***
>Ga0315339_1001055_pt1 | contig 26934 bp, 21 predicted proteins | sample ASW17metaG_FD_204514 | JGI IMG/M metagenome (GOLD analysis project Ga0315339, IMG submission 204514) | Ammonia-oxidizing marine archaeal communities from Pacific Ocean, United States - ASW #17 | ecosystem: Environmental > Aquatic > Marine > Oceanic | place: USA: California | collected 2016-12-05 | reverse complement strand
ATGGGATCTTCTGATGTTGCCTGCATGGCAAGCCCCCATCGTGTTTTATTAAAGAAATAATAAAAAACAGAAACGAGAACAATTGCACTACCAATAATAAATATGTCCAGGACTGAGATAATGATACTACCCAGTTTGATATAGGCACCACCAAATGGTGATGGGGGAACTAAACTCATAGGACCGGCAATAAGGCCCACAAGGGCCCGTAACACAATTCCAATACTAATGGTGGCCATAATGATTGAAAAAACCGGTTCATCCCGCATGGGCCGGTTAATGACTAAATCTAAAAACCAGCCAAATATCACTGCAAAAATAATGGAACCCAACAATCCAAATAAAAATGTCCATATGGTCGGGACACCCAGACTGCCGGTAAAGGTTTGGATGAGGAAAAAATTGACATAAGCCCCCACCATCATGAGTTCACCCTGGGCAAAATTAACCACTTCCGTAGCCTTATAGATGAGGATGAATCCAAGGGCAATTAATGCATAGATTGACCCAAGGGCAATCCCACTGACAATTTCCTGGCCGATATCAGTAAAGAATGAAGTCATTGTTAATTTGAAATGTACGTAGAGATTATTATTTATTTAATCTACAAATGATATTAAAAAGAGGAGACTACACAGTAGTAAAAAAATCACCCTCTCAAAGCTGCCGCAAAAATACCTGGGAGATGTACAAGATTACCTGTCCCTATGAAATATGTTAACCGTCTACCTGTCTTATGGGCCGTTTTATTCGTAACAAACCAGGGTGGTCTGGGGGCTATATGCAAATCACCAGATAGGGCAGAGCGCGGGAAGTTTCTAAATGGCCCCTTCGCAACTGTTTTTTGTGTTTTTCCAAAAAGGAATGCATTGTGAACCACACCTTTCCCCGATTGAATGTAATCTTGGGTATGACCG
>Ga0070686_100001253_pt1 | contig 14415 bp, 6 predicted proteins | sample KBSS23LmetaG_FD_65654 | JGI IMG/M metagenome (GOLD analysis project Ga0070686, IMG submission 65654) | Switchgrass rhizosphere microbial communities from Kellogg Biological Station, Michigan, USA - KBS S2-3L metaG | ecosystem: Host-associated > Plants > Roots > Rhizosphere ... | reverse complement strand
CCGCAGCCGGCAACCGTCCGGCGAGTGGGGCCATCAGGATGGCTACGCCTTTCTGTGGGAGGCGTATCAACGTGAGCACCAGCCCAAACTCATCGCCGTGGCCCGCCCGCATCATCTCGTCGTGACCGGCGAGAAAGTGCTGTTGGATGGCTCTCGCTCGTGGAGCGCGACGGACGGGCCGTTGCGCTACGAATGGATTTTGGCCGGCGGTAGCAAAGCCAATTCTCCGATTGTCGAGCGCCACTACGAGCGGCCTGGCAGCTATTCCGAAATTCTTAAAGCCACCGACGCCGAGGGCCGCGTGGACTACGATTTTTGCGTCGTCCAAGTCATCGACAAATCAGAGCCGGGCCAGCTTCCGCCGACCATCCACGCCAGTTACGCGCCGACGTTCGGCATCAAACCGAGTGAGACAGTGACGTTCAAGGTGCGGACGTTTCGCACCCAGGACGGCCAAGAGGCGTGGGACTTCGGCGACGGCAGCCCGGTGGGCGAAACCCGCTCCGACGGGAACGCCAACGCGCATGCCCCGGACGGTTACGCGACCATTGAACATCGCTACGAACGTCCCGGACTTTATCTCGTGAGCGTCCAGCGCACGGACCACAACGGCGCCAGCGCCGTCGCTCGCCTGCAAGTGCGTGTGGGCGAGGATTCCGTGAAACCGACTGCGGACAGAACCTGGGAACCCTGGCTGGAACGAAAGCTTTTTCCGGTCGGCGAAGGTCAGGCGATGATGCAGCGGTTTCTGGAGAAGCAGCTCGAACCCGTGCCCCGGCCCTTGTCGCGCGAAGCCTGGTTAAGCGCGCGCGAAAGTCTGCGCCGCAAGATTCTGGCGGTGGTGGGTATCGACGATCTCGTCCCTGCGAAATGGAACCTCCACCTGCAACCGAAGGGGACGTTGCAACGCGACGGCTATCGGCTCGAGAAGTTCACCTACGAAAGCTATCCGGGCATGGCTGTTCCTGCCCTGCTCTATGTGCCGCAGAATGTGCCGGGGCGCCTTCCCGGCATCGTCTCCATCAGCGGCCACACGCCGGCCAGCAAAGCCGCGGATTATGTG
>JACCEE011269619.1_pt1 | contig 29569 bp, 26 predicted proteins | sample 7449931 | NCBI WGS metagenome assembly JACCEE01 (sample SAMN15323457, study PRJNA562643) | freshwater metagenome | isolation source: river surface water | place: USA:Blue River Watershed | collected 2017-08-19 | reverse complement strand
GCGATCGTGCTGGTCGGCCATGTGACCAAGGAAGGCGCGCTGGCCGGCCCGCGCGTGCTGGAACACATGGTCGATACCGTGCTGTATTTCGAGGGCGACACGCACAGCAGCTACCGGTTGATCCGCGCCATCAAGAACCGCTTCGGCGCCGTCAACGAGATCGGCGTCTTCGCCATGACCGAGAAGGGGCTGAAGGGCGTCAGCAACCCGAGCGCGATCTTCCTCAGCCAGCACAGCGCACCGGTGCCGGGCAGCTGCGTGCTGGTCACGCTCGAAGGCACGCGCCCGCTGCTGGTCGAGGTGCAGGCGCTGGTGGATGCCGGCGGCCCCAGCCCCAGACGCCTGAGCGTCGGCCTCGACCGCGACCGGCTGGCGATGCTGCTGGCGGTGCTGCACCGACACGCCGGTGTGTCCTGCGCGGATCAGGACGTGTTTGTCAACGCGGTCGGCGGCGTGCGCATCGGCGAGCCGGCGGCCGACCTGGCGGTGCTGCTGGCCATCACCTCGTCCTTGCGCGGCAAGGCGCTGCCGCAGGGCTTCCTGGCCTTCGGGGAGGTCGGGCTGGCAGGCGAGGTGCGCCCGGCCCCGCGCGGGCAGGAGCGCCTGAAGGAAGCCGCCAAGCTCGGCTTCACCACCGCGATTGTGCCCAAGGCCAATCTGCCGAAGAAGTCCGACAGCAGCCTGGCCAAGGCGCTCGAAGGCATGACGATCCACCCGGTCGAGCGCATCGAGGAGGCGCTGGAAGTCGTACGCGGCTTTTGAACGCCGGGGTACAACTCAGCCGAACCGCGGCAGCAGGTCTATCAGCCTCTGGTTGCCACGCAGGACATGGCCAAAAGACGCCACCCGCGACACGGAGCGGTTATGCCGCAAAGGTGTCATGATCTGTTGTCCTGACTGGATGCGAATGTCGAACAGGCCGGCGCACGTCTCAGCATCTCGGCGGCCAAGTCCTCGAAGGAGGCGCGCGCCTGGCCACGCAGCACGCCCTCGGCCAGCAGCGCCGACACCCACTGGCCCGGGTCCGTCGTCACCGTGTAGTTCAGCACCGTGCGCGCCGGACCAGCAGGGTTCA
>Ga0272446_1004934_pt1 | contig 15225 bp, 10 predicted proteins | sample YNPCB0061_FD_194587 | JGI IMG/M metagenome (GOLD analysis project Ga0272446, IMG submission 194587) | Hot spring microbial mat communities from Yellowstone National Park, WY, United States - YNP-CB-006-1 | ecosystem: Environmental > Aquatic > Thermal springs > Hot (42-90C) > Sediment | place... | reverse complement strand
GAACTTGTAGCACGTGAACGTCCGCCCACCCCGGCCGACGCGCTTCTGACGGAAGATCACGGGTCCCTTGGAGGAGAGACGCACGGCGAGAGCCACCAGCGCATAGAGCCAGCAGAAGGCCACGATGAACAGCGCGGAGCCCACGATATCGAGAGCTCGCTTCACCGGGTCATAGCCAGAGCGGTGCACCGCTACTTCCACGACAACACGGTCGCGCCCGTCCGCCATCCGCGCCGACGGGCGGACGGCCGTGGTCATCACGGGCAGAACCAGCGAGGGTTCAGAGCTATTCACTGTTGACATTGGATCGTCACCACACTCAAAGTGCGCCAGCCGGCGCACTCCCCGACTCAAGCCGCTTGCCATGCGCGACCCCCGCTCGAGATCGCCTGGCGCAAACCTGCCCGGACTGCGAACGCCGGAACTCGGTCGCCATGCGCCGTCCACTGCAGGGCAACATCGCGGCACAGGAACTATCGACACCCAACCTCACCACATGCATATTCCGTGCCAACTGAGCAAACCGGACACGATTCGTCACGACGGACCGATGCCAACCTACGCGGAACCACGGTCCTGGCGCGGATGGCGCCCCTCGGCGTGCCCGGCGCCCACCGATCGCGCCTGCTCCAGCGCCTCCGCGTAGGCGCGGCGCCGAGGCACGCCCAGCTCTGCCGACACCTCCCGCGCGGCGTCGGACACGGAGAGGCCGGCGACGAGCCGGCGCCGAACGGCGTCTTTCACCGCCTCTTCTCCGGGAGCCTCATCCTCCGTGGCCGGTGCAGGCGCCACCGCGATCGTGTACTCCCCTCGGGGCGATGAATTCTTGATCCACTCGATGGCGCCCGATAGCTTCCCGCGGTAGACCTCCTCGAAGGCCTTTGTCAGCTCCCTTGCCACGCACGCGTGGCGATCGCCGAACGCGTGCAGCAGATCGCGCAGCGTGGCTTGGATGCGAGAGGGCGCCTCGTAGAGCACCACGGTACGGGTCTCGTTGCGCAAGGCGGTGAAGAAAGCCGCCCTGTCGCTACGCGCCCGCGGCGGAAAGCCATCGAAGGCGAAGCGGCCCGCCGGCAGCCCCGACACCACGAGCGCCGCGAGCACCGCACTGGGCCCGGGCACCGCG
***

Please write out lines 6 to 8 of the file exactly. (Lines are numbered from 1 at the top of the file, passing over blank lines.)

GCGATCGTGCTGGTCGGCCATGTGACCAAGGAAGGCGCGCTGGCCGGCCCGCGCGTGCTGGAACACATGGTCGATACCGTGCTGTATTTCGAGGGCGACACGCACAGCAGCTACCGGTTGATCCGCGCCATCAAGAACCGCTTCGGCGCCGTCAACGAGATCGGCGTCTTCGCCATGACCGAGAAGGGGCTGAAGGGCGTCAGCAACCCGAGCGCGATCTTCCTCAGCCAGCACAGCGCACCGGTGCCGGGCAGCTGCGTGCTGGTCACGCTCGAAGGCACGCGCCCGCTGCTGGTCGAGGTGCAGGCGCTGGTGGATGCCGGCGGCCCCAGCCCCAGACGCCTGAGCGTCGGCCTCGACCGCGACCGGCTGGCGATGCTGCTGGCGGTGCTGCACCGACACGCCGGTGTGTCCTGCGCGGATCAGGACGTGTTTGTCAACGCGGTCGGCGGCGTGCGCATCGGCGAGCCGGCGGCCGACCTGGCGGTGCTGCTGGCCATCACCTCGTCCTTGCGCGGCAAGGCGCTGCCGCAGGGCTTCCTGGCCTTCGGGGAGGTCGGGCTGGCAGGCGAGGTGCGCCCGGCCCCGCGCGGGCAGGAGCGCCTGAAGGAAGCCGCCAAGCTCGGCTTCACCACCGCGATTGTGCCCAAGGCCAATCTGCCGAAGAAGTCCGACAGCAGCCTGGCCAAGGCGCTCGAAGGCATGACGATCCACCCGGTCGAGCGCATCGAGGAGGCGCTGGAAGTCGTACGCGGCTTTTGAACGCCGGGGTACAACTCAGCCGAACCGCGGCAGCAGGTCTATCAGCCTCTGGTTGCCACGCAGGACATGGCCAAAAGACGCCACCCGCGACACGGAGCGGTTATGCCGCAAAGGTGTCATGATCTGTTGTCCTGACTGGATGCGAATGTCGAACAGGCCGGCGCACGTCTCAGCATCTCGGCGGCCAAGTCCTCGAAGGAGGCGCGCGCCTGGCCACGCAGCACGCCCTCGGCCAGCAGCGCCGACACCCACTGGCCCGGGTCCGTCGTCACCGTGTAGTTCAGCACCGTGCGCGCCGGACCAGCAGGGTTCA
>Ga0272446_1004934_pt1 | contig 15225 bp, 10 predicted proteins | sample YNPCB0061_FD_194587 | JGI IMG/M metagenome (GOLD analysis project Ga0272446, IMG submission 194587) | Hot spring microbial mat communities from Yellowstone National Park, WY, United States - YNP-CB-006-1 | ecosystem: Environmental > Aquatic > Thermal springs > Hot (42-90C) > Sediment | place... | reverse complement strand
GAACTTGTAGCACGTGAACGTCCGCCCACCCCGGCCGACGCGCTTCTGACGGAAGATCACGGGTCCCTTGGAGGAGAGACGCACGGCGAGAGCCACCAGCGCATAGAGCCAGCAGAAGGCCACGATGAACAGCGCGGAGCCCACGATATCGAGAGCTCGCTTCACCGGGTCATAGCCAGAGCGGTGCACCGCTACTTCCACGACAACACGGTCGCGCCCGTCCGCCATCCGCGCCGACGGGCGGACGGCCGTGGTCATCACGGGCAGAACCAGCGAGGGTTCAGAGCTATTCACTGTTGACATTGGATCGTCACCACACTCAAAGTGCGCCAGCCGGCGCACTCCCCGACTCAAGCCGCTTGCCATGCGCGACCCCCGCTCGAGATCGCCTGGCGCAAACCTGCCCGGACTGCGAACGCCGGAACTCGGTCGCCATGCGCCGTCCACTGCAGGGCAACATCGCGGCACAGGAACTATCGACACCCAACCTCACCACATGCATATTCCGTGCCAACTGAGCAAACCGGACACGATTCGTCACGACGGACCGATGCCAACCTACGCGGAACCACGGTCCTGGCGCGGATGGCGCCCCTCGGCGTGCCCGGCGCCCACCGATCGCGCCTGCTCCAGCGCCTCCGCGTAGGCGCGGCGCCGAGGCACGCCCAGCTCTGCCGACACCTCCCGCGCGGCGTCGGACACGGAGAGGCCGGCGACGAGCCGGCGCCGAACGGCGTCTTTCACCGCCTCTTCTCCGGGAGCCTCATCCTCCGTGGCCGGTGCAGGCGCCACCGCGATCGTGTACTCCCCTCGGGGCGATGAATTCTTGATCCACTCGATGGCGCCCGATAGCTTCCCGCGGTAGACCTCCTCGAAGGCCTTTGTCAGCTCCCTTGCCACGCACGCGTGGCGATCGCCGAACGCGTGCAGCAGATCGCGCAGCGTGGCTTGGATGCGAGAGGGCGCCTCGTAGAGCACCACGGTACGGGTCTCGTTGCGCAAGGCGGTGAAGAAAGCCGCCCTGTCGCTACGCGCCCGCGGCGGAAAGCCATCGAAGGCGAAGCGGCCCGCCGGCAGCCCCGACACCACGAGCGCCGCGAGCACCGCACTGGGCCCGGGCACCGCG